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How to Pick An Attorney

How to Pick An Attorney

Every so often I get a prospective client that tells me they need a mean attorney -- someone who likes to fight, to play dirty. “I want a pit bull,” they say, or a “shark.” This is the point in the conversation when I tell them they might not want me as their attorney. I have worked with this type of attorney many times and discovered how much more they end up costing their clients. Whether their defiance in reaching a reasonable settlement causes further court costs or their behavior costs them a favorable verdict altogether, I believe a firm but respectful attorney is much more effective than a "pit bull."

If you had a box of milkbones in your garage, would you give one to a stray pit bull rushing at you, barking, and foaming at the mouth? Or would you run inside, lock the door, and call animal control? You might be more apt to give your milkbone to a dog that acts with dignity and decency -- a dog that knows what it wants but doesn’t threaten or coerce you if you don’t meet its demands.

The same is true with toddlers, by the way. When my two-year old thrashes and screams for cheese, I have no desire to give her the cheese. But when she bats her eyelashes and says “please” and “daddy,” I can’t resist.

Are you going to achieve your objectives with an attorney who bats his eyelashes and asks nicely? Not necessarily. But your chances of success increase if you have a reasonable attorney rather than a rabid one.

Soft on People, Hard on Problems

In their landmark book on negotiation, Getting to Yes, Roger Fisher and William Ury discuss how lawyers and other negotiators can be principled and tough on the issues without attacking individuals. And it turns out that issues are much more likely to be resolved this way.

The first step to treating the problem rather than attacking the person is to separate the person from the problem. This is easier said than done, but it’s essential, because emotions and egos become entangled with the problem otherwise. And when that happens, it adversely affects everyone’s ability to see positions clearly -- both your own and the other side’s. The result is a fight, a bloody lip, and hurt feelings. And typically, there’s no belt for the winner.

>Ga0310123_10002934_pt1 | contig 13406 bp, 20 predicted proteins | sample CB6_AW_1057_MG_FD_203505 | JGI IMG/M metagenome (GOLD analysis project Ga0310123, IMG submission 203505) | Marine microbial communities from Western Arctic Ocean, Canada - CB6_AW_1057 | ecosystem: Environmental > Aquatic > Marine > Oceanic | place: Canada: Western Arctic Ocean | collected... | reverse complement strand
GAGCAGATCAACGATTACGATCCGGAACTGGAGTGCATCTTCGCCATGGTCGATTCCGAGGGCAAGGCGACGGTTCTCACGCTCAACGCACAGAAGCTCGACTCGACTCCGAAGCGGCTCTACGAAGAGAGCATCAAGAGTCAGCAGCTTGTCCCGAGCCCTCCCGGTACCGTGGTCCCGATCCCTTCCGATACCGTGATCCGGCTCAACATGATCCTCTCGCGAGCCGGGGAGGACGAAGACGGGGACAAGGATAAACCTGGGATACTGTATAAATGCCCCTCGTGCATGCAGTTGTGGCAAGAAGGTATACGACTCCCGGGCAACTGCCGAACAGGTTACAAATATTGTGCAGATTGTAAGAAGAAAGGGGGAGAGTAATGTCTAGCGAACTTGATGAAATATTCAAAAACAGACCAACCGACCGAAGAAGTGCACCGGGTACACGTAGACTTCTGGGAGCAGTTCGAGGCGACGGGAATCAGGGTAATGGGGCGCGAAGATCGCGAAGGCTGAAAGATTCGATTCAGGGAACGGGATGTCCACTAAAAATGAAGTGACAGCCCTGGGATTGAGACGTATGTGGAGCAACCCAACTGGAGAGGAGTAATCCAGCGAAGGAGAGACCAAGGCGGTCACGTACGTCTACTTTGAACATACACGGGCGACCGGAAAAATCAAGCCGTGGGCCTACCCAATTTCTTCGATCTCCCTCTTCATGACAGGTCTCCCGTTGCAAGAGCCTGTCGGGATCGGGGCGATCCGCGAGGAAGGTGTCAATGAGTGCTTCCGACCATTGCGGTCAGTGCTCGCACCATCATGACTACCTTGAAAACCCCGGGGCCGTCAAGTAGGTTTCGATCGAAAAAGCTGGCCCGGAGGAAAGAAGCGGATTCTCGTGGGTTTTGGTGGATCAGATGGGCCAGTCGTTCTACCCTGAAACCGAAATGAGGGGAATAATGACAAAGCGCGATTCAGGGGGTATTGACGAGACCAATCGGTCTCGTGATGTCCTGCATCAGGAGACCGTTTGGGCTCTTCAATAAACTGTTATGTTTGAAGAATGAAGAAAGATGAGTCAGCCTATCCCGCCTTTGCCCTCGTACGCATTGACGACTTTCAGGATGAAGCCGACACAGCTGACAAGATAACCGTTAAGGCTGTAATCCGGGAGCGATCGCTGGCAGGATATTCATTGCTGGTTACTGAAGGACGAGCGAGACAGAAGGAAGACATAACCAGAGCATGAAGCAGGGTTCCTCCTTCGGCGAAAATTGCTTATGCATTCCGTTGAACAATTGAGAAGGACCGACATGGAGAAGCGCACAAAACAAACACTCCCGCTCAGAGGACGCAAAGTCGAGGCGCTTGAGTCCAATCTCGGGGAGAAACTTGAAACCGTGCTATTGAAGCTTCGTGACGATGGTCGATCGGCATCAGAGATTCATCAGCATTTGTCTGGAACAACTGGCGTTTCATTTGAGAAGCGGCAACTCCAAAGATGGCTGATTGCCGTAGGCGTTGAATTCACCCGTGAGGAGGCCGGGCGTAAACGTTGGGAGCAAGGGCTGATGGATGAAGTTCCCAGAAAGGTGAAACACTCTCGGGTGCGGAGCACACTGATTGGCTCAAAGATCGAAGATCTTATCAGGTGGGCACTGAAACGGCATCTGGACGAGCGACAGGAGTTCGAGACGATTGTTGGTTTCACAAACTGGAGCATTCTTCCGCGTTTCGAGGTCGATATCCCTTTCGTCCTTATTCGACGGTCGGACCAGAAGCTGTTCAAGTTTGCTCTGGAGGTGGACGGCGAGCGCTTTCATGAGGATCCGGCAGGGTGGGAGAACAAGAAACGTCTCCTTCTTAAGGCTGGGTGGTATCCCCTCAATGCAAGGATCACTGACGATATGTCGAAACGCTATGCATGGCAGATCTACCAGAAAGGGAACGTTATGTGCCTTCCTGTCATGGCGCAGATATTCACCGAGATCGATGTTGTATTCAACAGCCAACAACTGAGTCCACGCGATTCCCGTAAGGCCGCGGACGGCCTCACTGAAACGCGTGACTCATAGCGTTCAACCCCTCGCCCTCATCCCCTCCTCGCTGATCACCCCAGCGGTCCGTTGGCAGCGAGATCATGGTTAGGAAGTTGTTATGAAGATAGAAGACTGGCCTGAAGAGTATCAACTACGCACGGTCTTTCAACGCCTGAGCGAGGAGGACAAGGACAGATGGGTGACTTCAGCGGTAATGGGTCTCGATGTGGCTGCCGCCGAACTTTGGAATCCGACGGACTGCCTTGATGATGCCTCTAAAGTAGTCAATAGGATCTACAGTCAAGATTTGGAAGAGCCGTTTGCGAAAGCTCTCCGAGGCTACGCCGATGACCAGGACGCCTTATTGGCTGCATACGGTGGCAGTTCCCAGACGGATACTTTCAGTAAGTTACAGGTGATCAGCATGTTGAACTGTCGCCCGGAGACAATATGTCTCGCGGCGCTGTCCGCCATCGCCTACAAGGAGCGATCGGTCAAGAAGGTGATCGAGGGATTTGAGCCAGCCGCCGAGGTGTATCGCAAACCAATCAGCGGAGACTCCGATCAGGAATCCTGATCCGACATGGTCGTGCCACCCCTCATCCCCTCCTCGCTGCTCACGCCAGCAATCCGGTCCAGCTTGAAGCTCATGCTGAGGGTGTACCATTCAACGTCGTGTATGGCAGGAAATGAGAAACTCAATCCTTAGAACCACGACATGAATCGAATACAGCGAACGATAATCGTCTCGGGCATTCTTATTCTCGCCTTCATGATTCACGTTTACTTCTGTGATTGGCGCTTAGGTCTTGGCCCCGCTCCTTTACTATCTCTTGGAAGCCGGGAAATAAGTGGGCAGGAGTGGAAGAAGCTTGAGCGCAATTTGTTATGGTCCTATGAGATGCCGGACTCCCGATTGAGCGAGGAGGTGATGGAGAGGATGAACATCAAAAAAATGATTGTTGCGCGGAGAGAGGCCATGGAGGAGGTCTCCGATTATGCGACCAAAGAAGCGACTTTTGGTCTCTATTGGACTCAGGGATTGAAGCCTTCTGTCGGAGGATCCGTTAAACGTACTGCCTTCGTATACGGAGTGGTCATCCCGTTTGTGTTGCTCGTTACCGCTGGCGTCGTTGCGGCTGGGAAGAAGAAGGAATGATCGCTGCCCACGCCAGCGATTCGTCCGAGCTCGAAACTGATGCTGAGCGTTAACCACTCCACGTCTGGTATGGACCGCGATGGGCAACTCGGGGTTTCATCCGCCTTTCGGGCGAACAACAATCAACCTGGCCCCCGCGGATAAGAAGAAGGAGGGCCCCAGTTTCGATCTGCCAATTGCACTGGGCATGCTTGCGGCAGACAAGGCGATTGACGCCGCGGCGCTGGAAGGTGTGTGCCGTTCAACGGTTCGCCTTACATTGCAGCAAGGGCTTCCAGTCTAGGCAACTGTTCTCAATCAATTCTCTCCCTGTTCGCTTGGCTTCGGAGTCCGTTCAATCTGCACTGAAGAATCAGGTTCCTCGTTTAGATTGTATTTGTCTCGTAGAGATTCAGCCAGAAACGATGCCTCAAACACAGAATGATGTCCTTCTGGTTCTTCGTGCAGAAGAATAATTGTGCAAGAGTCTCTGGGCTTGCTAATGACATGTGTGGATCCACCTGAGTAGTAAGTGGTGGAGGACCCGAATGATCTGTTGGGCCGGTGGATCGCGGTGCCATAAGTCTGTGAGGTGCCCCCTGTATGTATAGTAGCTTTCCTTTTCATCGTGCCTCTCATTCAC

You’re much more likely to get your desired result by focusing on the problem and the principles that weigh in your favor.

Juries Hate Jerks

You might think that being soft on people and hard on the problem only works for negotiation or mediation. How does that philosophy play out in a courtroom, when there is necessarily a winner and a loser?

It turns out that juries hate jerks. If you or your lawyer are mean, nasty, vindictive, manipulative, or dishonest, the jury won’t vote for you. And that’s what a jury does -- they cast their vote for the person most deserving. Theoretically, the vote should be based who’s on the right side of the law, but in practice, the vote can be based much more on personality, politics, and emotion than on this statute or that ordinance.

If the jury doesn’t like you or your lawyer, it’s much less likely that you’ll get their vote.

Just last week, I was talking to a first-time juror who had the opportunity to sit on a criminal case. The charges were serious. The accused was looking at three to five years in prison. The evidence was iffy but certainly enough to bring the trial. After ten minutes of deliberation, the jury came back with an acquittal. I asked this juror why they acquitted, and here were the takeaways:

  • The prosecutor was nasty. She attacked the accused, and she attacked the other attorney personally in her closing argument.

  • The public defender was really smart, respectful, prepared, and organized.

  • While the prosecutor was examining a witness, the public defender listened to her and watched the jury.

  • While the public defender was examining a witness, the prosecutor was shuffling papers and hemming and hawing.

That’s it. This juror’s decision was based on a comparison of the conduct of the two attorneys. Maybe it was based on the evidence too, but that’s not what he told me. This juror essentially told me he’d rather give a milkbone to a golden retriever than a pit bull.

Qualities of a Competent Lawyer

In listening to this juror explain his decision, I also came away with the truly important qualities you should be looking for in an attorney. Rather than sharp teeth and a loud bark, a client needs an attorney who is:

  • Firm

  • Intelligent

  • Respectful

  • Prepared

  • Organized

  • Focused

Regardless of whether you’re facing off against your soon to be ex-spouse, a careless driver, or a powerful insurance company, make sure your lawyer is someone you, the judge, and the jury can trust, respect, and even admire. If you are that type of person as well, you’ll be much more likely to achieve your objective.

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